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Privacy invasions only count when they're creepy

Privacy. Everyone talks about it. Few really care. Many blithely sacrifice it for three things: convenience, economics and security. Ask anyone who goes through automatic toll booths, saves on groceries with loyalty cards or carries (the biggest privacy busters) cell phones and credit cards.

It’s not privacy that will interrupt the mathematical modeling of our lives. It’s creepiness. Take a look at this prediction from Ignited’s David Martin. He says that behavioral advertising is "only going to get creepier" ( ex Marketing Pilgrim).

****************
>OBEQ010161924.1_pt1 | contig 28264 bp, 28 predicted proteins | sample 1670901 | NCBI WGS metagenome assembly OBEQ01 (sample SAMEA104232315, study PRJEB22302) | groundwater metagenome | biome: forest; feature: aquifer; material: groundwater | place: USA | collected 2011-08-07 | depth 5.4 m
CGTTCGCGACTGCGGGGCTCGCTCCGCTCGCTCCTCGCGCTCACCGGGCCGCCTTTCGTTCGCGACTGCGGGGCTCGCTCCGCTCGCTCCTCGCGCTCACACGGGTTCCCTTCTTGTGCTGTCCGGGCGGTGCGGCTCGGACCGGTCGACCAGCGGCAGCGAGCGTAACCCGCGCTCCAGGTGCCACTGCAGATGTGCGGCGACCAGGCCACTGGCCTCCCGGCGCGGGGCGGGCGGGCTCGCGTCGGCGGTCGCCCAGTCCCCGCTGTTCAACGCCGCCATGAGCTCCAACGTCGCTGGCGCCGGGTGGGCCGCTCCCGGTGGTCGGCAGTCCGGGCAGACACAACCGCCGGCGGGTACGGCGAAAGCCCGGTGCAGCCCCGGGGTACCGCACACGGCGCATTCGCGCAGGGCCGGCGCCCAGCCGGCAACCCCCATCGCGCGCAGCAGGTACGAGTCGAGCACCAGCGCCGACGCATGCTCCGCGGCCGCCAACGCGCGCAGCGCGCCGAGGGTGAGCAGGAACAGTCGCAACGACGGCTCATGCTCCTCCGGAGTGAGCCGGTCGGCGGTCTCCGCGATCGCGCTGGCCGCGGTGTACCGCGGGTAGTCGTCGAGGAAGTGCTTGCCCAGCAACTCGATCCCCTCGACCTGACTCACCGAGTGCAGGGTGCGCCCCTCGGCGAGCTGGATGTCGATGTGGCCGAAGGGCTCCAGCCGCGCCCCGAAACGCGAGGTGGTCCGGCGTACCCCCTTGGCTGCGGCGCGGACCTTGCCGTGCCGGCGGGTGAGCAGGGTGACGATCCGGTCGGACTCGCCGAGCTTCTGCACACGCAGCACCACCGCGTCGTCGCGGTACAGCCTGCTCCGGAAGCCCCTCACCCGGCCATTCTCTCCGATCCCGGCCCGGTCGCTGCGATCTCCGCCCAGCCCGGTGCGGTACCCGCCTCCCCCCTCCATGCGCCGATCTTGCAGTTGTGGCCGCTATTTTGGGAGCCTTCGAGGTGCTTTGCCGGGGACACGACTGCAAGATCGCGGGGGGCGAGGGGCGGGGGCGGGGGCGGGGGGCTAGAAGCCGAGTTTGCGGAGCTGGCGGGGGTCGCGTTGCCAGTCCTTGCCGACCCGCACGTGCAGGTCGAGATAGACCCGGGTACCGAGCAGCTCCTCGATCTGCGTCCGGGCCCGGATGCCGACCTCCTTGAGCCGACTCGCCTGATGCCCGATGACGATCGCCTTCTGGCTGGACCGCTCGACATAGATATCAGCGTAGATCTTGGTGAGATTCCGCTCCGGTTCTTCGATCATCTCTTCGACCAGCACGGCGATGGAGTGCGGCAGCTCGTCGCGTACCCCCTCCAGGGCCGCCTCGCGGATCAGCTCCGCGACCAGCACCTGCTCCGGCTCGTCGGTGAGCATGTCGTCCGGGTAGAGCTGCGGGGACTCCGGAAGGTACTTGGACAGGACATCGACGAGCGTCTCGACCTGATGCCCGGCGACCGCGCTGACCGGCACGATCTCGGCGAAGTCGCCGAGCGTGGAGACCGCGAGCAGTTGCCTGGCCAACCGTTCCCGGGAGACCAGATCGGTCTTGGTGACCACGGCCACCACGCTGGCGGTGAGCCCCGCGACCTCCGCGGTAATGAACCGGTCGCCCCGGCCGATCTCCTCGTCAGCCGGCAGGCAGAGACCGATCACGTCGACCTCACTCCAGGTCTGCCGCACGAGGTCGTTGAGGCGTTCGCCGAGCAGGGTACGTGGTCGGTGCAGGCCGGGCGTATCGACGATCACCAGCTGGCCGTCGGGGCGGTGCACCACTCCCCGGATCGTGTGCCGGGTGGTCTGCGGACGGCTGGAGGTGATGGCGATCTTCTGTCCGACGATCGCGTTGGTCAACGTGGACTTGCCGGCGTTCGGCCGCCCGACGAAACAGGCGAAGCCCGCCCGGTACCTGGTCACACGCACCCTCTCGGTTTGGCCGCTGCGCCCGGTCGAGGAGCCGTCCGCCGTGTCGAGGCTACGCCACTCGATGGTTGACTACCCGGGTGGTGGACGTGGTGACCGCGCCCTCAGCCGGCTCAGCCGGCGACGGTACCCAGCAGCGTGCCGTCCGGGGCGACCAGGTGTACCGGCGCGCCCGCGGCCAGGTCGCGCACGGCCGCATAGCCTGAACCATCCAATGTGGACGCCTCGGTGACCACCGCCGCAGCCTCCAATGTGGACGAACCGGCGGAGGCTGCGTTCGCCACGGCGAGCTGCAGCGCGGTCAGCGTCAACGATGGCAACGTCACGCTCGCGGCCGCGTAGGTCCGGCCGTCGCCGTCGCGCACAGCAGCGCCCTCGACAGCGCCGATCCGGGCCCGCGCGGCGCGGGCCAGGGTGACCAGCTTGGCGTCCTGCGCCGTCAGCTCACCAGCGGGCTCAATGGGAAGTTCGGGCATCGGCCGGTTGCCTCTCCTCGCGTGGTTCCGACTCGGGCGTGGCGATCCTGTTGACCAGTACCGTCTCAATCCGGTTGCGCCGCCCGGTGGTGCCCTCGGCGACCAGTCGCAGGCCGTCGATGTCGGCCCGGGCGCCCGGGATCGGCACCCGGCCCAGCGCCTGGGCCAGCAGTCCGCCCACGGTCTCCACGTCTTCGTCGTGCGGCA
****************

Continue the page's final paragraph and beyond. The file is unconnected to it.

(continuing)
Across the predictive industries, the data-hounds I call the Numerati will really have to watch it to make sure that their targets don’t feel invaded. This may mean camouflaging the accuracy of predictions. Instead of telling a supermarket shopper exactly what she wants, and making her feel that someone is sharing her brain, it might make sense just to steer her in the right direction.

So the Numerati face two enormous challenges. One, to get it right, which will always be difficult. And two, to keep it from seeming too creepy. (adapted from post at

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